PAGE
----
I read 7, and I knew it would begin. I knew because I’d been dodging it – gingerly stepping left and then right, hopping forward and then back, trying my hardest to avoid the awareness that I am living in a sort of materialistic, selfish gluttony in virtually every area of my life. I knew that breaking the spine of that book would strike the first sharp blow to the spine of my cozy little dream.
I was right.
I must tell you that 7 was not as scary as I thought it would be. It was a perfect read for me because it’s honest. Jen Hatmaker’s style of writing is one that my heart can nestle up alongside. She’s a no-holds-bar kinda gal, and I dig that. Because Seven was really just an experiment that she journaled her way through – we get to see the funny and frustrating struggles for several days at a time and then suddenly we happen upon holy revelation. Just like it actually happens. I highly recommend it but only if you are ready to be challenged down to the tips of your toes – and laugh until you pee your pants a little. Fo’ reals – loved it up and down and back again.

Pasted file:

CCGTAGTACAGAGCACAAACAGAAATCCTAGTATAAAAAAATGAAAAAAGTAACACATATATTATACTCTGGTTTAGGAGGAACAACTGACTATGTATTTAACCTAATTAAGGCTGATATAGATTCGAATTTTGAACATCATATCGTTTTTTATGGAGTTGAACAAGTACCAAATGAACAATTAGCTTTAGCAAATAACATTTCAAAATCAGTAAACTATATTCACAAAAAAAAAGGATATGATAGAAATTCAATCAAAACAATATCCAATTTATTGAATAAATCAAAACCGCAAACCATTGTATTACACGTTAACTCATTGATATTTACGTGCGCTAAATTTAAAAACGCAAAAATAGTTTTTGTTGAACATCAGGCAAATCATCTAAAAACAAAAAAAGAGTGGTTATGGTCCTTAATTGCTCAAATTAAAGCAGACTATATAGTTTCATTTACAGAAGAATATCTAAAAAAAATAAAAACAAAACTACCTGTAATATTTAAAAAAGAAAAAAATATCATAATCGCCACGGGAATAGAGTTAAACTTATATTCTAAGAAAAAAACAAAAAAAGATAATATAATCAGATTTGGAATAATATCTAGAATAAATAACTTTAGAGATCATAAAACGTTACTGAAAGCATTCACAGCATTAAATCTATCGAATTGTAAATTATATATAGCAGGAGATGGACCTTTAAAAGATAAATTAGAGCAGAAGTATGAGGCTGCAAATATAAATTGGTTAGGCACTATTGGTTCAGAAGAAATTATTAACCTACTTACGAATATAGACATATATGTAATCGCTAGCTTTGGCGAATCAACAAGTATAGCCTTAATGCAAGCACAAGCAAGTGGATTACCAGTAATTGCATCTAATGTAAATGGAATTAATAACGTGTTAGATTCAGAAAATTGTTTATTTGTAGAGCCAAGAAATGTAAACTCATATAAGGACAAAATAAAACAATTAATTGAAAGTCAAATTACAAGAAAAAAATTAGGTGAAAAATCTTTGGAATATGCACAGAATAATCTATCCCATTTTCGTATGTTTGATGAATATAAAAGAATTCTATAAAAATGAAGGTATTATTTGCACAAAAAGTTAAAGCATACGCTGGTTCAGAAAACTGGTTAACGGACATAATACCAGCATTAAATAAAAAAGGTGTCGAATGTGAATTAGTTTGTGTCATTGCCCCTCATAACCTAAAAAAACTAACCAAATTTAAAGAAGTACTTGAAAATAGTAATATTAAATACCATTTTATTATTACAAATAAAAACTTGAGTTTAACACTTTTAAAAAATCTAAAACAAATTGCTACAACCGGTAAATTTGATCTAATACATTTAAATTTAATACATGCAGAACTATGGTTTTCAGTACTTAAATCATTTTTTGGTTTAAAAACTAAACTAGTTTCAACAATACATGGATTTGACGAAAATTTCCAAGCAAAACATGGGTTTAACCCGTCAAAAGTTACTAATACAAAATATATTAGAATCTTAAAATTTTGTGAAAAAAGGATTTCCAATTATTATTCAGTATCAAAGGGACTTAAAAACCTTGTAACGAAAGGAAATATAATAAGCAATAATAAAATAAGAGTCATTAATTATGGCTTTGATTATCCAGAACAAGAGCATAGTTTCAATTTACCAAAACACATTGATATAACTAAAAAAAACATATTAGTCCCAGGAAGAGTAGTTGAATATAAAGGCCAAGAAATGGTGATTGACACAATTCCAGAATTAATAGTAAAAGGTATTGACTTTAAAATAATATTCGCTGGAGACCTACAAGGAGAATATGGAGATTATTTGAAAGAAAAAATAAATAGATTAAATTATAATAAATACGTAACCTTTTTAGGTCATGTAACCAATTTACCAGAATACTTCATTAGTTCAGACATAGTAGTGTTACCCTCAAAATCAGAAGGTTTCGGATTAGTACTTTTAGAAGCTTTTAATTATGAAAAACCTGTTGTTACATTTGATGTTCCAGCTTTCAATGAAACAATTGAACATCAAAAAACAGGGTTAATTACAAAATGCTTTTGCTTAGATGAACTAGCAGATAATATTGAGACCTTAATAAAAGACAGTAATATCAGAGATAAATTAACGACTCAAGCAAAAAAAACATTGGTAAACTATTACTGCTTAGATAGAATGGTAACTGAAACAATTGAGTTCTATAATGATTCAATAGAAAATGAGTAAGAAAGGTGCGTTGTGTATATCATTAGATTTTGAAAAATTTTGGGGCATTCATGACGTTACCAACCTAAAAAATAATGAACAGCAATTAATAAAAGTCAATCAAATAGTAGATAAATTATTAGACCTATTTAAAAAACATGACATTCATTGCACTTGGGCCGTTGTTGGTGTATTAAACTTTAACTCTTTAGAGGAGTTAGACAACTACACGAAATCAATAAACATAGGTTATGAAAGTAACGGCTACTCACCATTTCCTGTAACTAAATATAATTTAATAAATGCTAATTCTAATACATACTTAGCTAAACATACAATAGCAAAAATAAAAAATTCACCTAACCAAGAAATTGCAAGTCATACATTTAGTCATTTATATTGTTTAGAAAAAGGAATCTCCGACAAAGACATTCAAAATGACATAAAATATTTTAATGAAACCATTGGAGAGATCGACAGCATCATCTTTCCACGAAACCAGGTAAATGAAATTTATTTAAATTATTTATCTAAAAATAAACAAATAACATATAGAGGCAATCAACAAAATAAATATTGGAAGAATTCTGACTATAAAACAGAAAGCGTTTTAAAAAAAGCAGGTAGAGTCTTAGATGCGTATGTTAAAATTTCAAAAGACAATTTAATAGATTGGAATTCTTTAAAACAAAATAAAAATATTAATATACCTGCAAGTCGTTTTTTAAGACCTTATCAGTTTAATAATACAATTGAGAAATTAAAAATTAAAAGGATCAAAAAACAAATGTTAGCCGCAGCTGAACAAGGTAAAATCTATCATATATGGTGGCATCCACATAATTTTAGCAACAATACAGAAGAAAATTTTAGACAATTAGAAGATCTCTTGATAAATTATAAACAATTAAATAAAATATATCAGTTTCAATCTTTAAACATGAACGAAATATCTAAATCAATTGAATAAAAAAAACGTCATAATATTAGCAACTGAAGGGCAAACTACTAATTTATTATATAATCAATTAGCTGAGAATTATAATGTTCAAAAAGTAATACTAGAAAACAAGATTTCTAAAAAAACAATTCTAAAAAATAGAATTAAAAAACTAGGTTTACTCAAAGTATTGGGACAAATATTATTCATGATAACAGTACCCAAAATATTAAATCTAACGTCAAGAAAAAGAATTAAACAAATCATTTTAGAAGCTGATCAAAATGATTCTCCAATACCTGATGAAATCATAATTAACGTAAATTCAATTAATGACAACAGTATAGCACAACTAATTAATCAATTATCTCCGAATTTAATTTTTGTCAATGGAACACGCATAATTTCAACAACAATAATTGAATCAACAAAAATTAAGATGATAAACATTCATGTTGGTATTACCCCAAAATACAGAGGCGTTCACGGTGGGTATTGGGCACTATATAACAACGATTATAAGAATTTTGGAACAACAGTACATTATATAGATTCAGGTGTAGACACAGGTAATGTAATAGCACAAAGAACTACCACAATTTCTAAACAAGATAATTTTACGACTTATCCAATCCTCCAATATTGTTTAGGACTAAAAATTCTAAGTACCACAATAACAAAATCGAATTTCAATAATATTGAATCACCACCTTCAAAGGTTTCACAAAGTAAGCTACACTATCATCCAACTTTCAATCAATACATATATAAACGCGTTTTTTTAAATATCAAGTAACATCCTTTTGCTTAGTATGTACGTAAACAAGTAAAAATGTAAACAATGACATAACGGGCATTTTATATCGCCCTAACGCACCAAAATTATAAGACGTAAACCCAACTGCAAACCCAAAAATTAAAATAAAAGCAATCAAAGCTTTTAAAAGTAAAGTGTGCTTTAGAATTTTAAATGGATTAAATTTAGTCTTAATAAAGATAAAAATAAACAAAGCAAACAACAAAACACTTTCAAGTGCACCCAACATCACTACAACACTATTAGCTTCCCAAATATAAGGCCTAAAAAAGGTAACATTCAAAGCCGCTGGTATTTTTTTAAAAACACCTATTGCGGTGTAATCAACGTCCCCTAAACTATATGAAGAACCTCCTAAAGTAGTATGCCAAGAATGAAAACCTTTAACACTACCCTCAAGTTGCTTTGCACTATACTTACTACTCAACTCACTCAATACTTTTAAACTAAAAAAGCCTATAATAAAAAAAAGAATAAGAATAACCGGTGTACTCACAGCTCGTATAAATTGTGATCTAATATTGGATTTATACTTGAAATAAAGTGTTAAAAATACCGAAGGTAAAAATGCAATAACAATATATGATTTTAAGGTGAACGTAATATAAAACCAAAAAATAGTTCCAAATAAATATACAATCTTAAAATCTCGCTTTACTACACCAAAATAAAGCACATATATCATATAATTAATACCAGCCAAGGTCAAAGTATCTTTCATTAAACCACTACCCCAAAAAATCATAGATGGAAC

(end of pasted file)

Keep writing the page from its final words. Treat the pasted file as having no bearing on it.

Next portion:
And now people keep talking about experimenting with generosity and It’s greater to give than to receive and I hang my sorry head. Sheesh. It’s making me uncomfortable in my own skin. It’s making me want to give away all the toys [mine and kids]. It’s making me scour the internet for smaller houses, but as it turns out, smaller isn’t necessarily cheaper where we live, which sort of defeats the purpose. It’s making me walk through the rooms of our already home and ask God to show us how to give them away. It’s making me reevaluate everything. It’s making me excited and driving me slap crazy.
Where are you with this? Do you sense a movement in our generation, and maybe even the ones before us, to move toward more simplicity rather than more excess? What does generosity look like to you and your family?